As an 18-year, 4 weeks in a coma, survivor of severe traumatic brain injury I feel that I am blessed to be here today! There are a number of things I have relearned, but there are a lot of things I still cannot do today that I wish I could. Some friends and family who have watched me over the years may say that my struggles have been unfortunate, disappointing, or even frustrating. Because I was a guy who felt I could accomplish most things when I put in extra effort, I had to learn to change my attitude. However, it took me a few years to accept that I was not going to return to my pre-morbid self. That was very hard. I wanted to make the best recovery and go back to living life!! So, I had to adjust my mindset, count my blessings, and keep it moving!!
TBI is a major cause of death and disability
While it has been extremely hard to accept what I cannot do. I had to adjust. I had to review some of the statistics of TBI and realize it is a blessing that I am still here! Life has not been a bouquet of roses. It sucks not moving as you did previously. BUT… I am not included in the statistic above, so I should live as I have been given a second chance. I do not waste time on things or people who don’t motivate me or allow me to accomplish my purpose. Yes it is weird… But if it is okay to say that I’m blessed to still be here, that also means that my life has purpose and I am still here on earth for a reason!! Initially, I was not sure how I fit in with my new normal. One has to make a conscious decision what they plan to do with their lives after TBI. I understand that this has been a horrible injury to live with, but you have to ask yourself… Do I want to be seen as a success story, or one who has nothing else to do but give up? When COVID got into full swing, I was not able to find a job. Instead, I felt that I was ironically not working and available to accomplish what I believe God wanted me to do. He wanted me to share my story of my accident and how I recovered, to help other people like me. Here is the thing… When I was in rehab, I saw previous patients who completed rehab. Unfortunately, none of them were doing what I saw for myself, because I wanted to be doing more. Was I being realistic as a patient going through rehab? Probably not, but I was not going to allow anyone to tell me how much I’d recover, especially after hearing from doctors that did not provide me with a more positive expectation.
A TBI may lead to short- or long-term health problems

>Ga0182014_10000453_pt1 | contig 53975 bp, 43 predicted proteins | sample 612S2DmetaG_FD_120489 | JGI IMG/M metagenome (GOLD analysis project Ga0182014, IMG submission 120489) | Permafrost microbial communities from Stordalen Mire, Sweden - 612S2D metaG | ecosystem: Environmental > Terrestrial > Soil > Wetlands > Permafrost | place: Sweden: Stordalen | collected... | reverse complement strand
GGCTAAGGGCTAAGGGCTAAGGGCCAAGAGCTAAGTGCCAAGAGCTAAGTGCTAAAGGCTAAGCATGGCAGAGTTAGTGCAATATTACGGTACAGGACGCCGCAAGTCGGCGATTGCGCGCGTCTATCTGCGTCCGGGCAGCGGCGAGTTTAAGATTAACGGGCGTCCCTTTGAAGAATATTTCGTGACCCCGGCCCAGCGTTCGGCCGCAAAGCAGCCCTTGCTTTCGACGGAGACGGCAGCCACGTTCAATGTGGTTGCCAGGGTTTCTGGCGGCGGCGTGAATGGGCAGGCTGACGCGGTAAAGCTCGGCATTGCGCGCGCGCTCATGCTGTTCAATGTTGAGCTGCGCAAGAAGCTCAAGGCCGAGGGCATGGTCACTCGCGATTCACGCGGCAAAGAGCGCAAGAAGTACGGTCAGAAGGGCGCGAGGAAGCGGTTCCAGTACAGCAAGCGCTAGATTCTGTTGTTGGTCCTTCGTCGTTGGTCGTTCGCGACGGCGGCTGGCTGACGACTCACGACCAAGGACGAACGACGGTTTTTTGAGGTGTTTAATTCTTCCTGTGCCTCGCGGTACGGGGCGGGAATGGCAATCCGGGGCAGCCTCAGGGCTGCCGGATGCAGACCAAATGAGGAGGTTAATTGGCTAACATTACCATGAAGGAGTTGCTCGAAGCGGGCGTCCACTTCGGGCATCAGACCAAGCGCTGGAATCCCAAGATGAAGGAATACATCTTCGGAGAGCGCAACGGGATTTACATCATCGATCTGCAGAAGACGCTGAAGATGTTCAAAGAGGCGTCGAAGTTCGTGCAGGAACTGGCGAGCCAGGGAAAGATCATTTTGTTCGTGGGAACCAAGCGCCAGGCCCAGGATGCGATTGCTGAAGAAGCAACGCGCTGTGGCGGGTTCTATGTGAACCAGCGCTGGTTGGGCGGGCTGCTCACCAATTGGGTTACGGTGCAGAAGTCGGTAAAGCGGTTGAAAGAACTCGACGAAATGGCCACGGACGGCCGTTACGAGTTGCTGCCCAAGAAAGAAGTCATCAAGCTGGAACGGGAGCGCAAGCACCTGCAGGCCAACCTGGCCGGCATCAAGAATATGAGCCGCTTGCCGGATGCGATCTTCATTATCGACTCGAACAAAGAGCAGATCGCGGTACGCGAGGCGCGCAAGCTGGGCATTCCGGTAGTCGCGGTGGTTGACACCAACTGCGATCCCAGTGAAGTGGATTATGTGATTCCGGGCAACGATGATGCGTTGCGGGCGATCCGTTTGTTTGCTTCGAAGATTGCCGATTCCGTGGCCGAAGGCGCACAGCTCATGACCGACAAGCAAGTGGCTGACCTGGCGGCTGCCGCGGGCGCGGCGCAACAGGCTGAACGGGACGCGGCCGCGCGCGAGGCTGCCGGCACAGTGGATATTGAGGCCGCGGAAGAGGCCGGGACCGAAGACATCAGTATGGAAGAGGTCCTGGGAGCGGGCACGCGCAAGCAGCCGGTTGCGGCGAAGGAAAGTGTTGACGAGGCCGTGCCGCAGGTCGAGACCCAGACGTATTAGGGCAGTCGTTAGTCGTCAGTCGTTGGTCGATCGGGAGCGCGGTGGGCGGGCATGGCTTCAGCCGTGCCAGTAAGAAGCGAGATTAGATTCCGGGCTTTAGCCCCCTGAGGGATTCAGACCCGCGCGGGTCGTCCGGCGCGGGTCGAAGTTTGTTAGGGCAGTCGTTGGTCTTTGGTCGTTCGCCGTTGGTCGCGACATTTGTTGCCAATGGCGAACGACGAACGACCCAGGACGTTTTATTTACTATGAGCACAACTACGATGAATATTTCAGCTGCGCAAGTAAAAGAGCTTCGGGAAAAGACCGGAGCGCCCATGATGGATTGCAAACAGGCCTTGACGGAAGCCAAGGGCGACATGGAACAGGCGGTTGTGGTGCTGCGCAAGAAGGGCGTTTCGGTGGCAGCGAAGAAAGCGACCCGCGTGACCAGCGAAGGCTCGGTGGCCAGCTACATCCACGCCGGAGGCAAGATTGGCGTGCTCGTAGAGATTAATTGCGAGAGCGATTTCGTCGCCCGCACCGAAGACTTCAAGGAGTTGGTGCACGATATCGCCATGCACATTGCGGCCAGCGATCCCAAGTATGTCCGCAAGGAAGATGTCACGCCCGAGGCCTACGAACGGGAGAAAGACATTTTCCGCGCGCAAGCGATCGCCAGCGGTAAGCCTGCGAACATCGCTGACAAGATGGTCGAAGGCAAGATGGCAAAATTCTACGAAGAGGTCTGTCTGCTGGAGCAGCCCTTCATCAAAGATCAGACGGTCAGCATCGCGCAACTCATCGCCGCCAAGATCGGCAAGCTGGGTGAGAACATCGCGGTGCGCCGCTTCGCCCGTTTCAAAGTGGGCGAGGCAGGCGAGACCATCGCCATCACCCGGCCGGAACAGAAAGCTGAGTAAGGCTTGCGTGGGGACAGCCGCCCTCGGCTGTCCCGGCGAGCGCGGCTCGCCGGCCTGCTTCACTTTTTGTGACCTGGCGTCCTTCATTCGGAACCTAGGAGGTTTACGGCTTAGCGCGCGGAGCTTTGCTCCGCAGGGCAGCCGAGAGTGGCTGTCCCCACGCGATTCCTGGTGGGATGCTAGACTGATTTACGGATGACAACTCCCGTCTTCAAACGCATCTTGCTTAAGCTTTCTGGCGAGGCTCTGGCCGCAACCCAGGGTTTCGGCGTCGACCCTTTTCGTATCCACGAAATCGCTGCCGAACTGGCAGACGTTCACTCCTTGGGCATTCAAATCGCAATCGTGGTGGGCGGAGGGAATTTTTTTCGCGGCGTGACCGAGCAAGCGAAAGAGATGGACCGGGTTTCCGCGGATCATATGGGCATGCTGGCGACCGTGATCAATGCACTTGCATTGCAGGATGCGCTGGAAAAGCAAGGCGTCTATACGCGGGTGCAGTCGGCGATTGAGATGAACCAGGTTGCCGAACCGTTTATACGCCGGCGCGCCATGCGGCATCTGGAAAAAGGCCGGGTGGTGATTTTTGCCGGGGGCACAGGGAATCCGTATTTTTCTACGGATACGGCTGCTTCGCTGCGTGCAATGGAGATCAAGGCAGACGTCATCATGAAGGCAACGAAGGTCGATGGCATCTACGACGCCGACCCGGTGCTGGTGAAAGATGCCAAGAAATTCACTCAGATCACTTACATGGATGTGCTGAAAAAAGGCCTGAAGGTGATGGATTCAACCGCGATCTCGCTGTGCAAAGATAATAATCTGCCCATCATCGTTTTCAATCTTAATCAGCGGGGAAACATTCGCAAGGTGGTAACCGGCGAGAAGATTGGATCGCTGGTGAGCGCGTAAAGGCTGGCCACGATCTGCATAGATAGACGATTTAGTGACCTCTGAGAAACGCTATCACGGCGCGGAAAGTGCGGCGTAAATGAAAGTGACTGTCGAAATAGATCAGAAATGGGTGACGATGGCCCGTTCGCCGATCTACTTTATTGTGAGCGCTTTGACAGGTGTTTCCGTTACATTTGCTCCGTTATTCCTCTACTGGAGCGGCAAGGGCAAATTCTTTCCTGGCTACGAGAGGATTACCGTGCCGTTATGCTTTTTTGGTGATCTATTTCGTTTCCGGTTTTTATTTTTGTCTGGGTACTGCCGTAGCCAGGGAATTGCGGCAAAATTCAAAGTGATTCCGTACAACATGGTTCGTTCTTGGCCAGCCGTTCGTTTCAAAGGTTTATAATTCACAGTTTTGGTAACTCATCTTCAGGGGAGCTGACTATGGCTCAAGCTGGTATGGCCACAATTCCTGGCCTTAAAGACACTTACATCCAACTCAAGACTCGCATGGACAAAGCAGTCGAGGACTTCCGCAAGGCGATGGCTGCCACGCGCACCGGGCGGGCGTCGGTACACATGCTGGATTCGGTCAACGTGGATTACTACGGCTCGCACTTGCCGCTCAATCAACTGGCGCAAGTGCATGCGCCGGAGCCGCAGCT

Depending on the severity of the injury, those who get a TBI may face health problems that last a few days or the rest of their lives. For example, a person with a mild TBI or concussion may experience short-term symptoms and feel better within a couple of weeks or months. And a person with a moderate or severe TBI may have long-term or life-long effects from the injury.
I know from experience everyone is not guaranteed complete restoration. But if we can make a conscious effort to try to get better with ONE thing and stay focused on it. It can be something simple, like winking your left eye (if you are left side-hemi) or grabbing and holding a pen with your left hand, but it has to be something you aren’t doing now. While we are attempting to get better, one may experience mental, physical, and economic roadblocks that will hinder you. I encourage you to stay focused because the time spent rehabbing and practicing will be hard, have dead ends, but you can get better! For me, I knew that my life had purpose, so I refused to be thrown off-track by the many obstacles that came my way.
How well a person recovers from a moderate or severe TBI depends on multiple factors, such as:
- The health of the person before the injury
- Type and severity of the TBI
- Access to healthcare and specialized TBI care, and
- Family and other social support
Before my accident, I was playing basketball recreationally and I was bowling in two leagues during the week. I also was treated by the best rehab center in America, and I had a bunch of friends and family who supported me! However, I realized that in order for me to stay focused, I had to take the emphasis off of me, and focus on doing for others. I spent the majority of my post-TBI years trying to do things that were related to me. I have been working off and on with several different companies. I also know that working is not everything and it does not fulfill all of my expectations. I decided that it would be best to help others in their situations. This is why I stayed inside during the majority of 2020, writing a book on my experience and recovery from TBI. In the beginning of 2021, I began writing blog posts to go with my website. This was the change that worked for ME! I know that we are all different, and what works for me may not work for someone else. But I ask that you be flexible in your endeavors. Do what feels right to you. Help out when you can. Remember that you are a blessing and things could have been different. Recovery is not easy. God only gives us what He believes we can handle. If we can successfully adjust our attitudes, we might see that our complaints are small compared to others… I love great quotes, and the next to last line of Charles Swindoll’s Attitude speaks very loud to me. He says, “I am convinced that life is 10% what happens to me and 90% how I react to it.”
I sustained a severe TBI, was comatose for 4 weeks, and paralyzed on the left side of my body. This is my 10%… How I decide to navigate life with my ‘new normal’ is the 90%. And so, it is with you… we are in charge of our attitudes! I know it is harder to control your impulses post-TBI but make your best effort! Do not overwhelm yourself with thoughts and emotions… I’ve been there!
“Get the Facts About TBI | Concussion | Traumatic Brain Injury | CDC Injury Center.” Centers for Disease Control and Prevention, https://www.cdc.gov/traumaticbraininjury/get_the_facts.html. Accessed 22 June 2021.